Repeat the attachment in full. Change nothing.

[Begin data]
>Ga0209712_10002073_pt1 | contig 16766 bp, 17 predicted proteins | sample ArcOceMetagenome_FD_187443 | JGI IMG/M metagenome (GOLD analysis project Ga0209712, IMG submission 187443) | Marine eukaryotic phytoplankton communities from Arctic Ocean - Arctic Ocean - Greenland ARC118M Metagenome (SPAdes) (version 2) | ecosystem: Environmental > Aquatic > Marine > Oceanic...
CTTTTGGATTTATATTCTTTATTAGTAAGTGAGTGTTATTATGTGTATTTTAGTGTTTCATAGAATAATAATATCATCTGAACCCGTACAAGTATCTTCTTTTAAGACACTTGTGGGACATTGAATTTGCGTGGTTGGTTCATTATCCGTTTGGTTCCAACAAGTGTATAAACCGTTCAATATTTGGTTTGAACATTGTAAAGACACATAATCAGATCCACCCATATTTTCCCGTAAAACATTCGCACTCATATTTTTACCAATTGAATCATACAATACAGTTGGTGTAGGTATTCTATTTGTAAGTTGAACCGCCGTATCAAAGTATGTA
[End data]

>Ga0209712_10002073_pt1 | contig 16766 bp, 17 predicted proteins | sample ArcOceMetagenome_FD_187443 | JGI IMG/M metagenome (GOLD analysis project Ga0209712, IMG submission 187443) | Marine eukaryotic phytoplankton communities from Arctic Ocean - Arctic Ocean - Greenland ARC118M Metagenome (SPAdes) (version 2) | ecosystem: Environmental > Aquatic > Marine > Oceanic...
CTTTTGGATTTATATTCTTTATTAGTAAGTGAGTGTTATTATGTGTATTTTAGTGTTTCATAGAATAATAATATCATCTGAACCCGTACAAGTATCTTCTTTTAAGACACTTGTGGGACATTGAATTTGCGTGGTTGGTTCATTATCCGTTTGGTTCCAACAAGTGTATAAACCGTTCAATATTTGGTTTGAACATTGTAAAGACACATAATCAGATCCACCCATATTTTCCCGTAAAACATTCGCACTCATATTTTTACCAATTGAATCATACAATACAGTTGGTGTAGGTATTCTATTTGTAAGTTGAACCGCCGTATCAAAGTATGTA